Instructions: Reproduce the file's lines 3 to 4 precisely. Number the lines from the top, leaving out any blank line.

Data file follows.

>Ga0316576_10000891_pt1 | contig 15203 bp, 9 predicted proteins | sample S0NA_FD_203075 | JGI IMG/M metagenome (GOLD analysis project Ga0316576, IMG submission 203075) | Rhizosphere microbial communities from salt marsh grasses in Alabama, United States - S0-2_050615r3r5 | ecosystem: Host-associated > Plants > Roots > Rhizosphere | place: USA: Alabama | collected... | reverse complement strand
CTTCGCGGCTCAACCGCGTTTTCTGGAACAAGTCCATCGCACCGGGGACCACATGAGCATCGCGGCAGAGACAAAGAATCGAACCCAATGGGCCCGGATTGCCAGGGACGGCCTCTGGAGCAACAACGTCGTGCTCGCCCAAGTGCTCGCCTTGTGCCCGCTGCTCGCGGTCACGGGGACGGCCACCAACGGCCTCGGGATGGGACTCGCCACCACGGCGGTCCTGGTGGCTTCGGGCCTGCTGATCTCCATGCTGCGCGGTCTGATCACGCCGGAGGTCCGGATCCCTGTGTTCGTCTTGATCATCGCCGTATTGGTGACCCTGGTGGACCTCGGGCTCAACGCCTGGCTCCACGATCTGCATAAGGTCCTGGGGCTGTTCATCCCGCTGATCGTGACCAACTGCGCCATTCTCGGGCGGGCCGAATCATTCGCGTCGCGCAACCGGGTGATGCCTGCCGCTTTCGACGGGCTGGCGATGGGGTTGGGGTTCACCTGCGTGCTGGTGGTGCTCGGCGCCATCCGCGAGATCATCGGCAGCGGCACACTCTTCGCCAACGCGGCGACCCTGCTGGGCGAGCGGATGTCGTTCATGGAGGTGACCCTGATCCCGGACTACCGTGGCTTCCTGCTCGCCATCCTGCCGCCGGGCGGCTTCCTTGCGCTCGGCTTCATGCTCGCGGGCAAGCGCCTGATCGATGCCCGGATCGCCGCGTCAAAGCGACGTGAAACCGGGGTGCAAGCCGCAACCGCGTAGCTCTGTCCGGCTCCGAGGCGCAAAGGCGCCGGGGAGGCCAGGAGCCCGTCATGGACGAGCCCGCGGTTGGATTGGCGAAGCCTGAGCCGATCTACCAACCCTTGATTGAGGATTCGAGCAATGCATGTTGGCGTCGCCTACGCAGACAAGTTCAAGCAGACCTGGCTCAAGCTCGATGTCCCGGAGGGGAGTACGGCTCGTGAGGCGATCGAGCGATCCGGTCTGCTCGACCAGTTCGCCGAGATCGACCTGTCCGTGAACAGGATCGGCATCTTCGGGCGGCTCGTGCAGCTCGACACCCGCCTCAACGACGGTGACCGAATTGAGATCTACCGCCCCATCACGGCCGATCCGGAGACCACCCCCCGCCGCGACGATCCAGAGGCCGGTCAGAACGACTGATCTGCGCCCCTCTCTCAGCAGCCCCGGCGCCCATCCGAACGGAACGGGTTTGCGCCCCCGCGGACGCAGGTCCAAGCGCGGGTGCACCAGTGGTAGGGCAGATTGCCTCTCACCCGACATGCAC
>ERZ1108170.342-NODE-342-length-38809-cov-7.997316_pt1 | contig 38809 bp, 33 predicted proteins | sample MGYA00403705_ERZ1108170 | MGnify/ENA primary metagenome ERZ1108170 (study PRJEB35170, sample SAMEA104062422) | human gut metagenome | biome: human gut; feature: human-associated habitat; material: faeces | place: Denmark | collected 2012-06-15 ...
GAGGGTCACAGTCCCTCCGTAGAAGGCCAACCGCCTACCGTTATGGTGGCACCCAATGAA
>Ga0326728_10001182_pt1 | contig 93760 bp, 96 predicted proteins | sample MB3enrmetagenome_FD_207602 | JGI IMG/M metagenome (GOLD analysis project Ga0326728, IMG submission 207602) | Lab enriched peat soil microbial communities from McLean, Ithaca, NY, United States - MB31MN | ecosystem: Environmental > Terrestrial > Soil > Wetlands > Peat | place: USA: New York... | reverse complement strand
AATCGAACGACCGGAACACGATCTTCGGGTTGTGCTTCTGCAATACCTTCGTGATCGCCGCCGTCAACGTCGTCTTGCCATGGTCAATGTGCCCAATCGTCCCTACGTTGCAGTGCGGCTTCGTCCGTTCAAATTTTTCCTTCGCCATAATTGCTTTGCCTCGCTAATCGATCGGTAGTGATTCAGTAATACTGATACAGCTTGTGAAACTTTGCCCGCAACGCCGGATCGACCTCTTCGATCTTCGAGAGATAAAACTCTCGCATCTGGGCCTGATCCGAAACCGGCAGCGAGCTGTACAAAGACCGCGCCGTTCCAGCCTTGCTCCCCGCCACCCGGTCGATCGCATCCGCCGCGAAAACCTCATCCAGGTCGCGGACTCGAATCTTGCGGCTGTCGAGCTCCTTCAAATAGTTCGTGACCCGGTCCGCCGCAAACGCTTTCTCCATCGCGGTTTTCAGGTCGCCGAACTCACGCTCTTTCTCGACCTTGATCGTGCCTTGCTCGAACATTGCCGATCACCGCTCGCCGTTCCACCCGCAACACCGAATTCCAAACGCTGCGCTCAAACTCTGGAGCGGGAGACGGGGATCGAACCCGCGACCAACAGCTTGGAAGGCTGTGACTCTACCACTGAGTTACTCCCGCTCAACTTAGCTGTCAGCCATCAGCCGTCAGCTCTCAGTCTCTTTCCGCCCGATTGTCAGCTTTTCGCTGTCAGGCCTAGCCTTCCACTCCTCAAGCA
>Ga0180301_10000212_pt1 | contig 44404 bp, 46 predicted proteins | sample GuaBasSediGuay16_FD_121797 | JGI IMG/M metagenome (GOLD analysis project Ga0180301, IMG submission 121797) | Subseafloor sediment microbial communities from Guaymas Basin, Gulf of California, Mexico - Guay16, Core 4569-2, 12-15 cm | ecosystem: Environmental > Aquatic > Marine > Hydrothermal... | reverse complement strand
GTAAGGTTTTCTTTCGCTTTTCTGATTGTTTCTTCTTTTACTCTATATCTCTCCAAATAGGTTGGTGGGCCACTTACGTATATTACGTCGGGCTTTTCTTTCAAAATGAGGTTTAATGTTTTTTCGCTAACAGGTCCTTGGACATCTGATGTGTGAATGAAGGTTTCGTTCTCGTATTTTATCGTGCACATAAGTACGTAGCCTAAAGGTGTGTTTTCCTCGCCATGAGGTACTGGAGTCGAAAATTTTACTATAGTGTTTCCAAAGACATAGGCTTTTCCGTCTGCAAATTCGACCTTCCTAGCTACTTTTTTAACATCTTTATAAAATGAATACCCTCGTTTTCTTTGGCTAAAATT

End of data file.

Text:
>ERZ1108170.342-NODE-342-length-38809-cov-7.997316_pt1 | contig 38809 bp, 33 predicted proteins | sample MGYA00403705_ERZ1108170 | MGnify/ENA primary metagenome ERZ1108170 (study PRJEB35170, sample SAMEA104062422) | human gut metagenome | biome: human gut; feature: human-associated habitat; material: faeces | place: Denmark | collected 2012-06-15 ...
GAGGGTCACAGTCCCTCCGTAGAAGGCCAACCGCCTACCGTTATGGTGGCACCCAATGAA